After a season of monochrome, I’ve ventured onto vibrant colors and patterns as to joining the rest of you in celebrating summer. This is a bold move for me, and it surprised me how they instantly brighten my interior and complement all the pots of new plants I’ve recently started nurturing to decorate the rest of my apartment.
Marimekko is a brand I’ve been aware of for years now. I first discovered it on a trip to Copenhagen. Not exactly where the brand originated, because the company is actually started by a women- Armi Ratia in Finland.
In 1949, her husband Viljo Ratia founded a small textile company based in Helsinki called Printex. With a vision to create bold patterns and brilliant colors, Armi began gathering young artists to create prints that were one of a kind. Gradually in 1951, Armi Ratia struck out on her own and founded Marimekko. By the 1960s, her story and design had spread across the ocean to America. The then first lady, Jacqueline Kennedy worn one of her dresses on the cover of Sports Illustrated in 1960.
Throughout the decades, Marimekko continues to recruit artists to produce new patterns. At first Armi Ratia did not consider implementing flowers by sticking to formal designs, however in 1964, Maija Isola incorporated flowers in a piece called the “Rebel Flower” (Unikko) that went on to become one of their most well-known patterns.
What I love about Marimekko is the mix of vintage flavor with its modern twist that feels contemporary altogether. What I love more actually is how each of their pieces vary in style and narrative without uniformity. All the patterns of the brand are produced as a large composition, depending how and where the manufacturer cuts the textile each item presents a different pattern and color. Because the lines, circles and even the colors in the overall compositions are slightly off center, they appear as if hand-drawn. This feature is something I haven’t encountered with any other brands.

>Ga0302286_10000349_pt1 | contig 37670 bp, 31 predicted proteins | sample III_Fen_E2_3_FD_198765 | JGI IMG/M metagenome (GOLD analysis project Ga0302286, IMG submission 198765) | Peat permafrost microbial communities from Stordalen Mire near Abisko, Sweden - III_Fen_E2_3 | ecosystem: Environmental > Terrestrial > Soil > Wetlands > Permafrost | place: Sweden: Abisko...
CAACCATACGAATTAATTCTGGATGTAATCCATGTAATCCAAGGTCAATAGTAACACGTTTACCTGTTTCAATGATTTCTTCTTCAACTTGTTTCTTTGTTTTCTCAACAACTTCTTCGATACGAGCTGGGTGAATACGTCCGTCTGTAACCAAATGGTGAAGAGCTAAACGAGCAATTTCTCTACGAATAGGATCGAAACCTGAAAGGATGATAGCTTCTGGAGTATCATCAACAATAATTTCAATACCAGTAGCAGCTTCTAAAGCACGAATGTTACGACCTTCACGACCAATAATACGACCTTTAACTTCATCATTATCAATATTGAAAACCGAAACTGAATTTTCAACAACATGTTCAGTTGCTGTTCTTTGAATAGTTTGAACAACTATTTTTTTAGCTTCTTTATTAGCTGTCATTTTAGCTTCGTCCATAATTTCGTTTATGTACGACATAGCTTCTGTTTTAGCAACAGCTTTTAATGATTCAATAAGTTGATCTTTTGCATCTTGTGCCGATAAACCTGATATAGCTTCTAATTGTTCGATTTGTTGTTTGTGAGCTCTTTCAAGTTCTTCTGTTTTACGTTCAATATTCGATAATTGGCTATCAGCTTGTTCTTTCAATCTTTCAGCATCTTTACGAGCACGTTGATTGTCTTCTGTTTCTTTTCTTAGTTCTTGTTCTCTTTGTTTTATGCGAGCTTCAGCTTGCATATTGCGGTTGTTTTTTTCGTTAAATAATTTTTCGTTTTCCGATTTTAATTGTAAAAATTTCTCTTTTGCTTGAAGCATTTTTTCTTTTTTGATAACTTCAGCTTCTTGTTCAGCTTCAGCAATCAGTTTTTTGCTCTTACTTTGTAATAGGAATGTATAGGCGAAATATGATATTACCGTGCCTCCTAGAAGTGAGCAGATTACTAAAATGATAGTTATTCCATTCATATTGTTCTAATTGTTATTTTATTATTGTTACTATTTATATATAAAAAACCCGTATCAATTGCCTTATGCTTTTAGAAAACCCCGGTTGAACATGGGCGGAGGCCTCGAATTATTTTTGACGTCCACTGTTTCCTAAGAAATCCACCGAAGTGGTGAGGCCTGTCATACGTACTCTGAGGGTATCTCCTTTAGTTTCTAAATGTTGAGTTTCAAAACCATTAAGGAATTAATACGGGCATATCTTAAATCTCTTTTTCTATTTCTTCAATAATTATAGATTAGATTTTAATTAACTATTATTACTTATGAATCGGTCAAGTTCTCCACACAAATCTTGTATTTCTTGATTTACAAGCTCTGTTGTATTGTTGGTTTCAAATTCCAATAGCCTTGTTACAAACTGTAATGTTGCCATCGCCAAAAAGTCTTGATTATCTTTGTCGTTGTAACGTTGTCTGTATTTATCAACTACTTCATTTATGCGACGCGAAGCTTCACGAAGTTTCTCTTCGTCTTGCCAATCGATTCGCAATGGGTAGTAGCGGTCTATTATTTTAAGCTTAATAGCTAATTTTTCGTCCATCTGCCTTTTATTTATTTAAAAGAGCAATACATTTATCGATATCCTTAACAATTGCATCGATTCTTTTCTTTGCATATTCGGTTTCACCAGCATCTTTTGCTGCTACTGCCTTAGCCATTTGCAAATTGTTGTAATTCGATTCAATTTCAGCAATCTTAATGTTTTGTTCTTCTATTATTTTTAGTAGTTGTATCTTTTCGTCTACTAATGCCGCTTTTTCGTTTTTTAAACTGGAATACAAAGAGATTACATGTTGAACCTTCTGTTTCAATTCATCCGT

I was recently in one of their stores in New York, immediately I was drawn to this small plate of yellow and white. It first gave me the impression of a Rothko painting I had seen at MoMA. with its floating geometry that is somehow moody. This sensation almost never happens, as in where a piece of homeware would trigger such a reaction in me. Of course I got the plate and also the Sääpäiväkirja bowl. There is a tea pot from the same collection that gives a better picture of the design’s origin. Rather than an abstract painting, it is actually inspired by the autumnal nature of Finland.
It is said that all these are made with white stoneware and have a long lifespan. They are as practical as they are beautiful- dishwasher, freezer and microwave safe.
Besides the abstract brush works, Marimekko also produces more figuratively narrative designs such as the cushion cover shown here. I have this one as well, to go with the colored one I already have of the same scene. (For names of the shown designs, hover your mouse over image.)
There are many ways to brighten up your summer, Marimekko is my all time favorite. Having these interior accessories fills my apartment with warmth and adds a touch of mystic Finnish folklore. Further more, all these have some kind of a motif linking every piece together allowing you to mix and match.
The store currently has a 40% sale on selected Marimekko items. If you don’t live in any of the locations of their stores, you can order online. When the design you want seems out of stock, call their store assistants to track it down for you.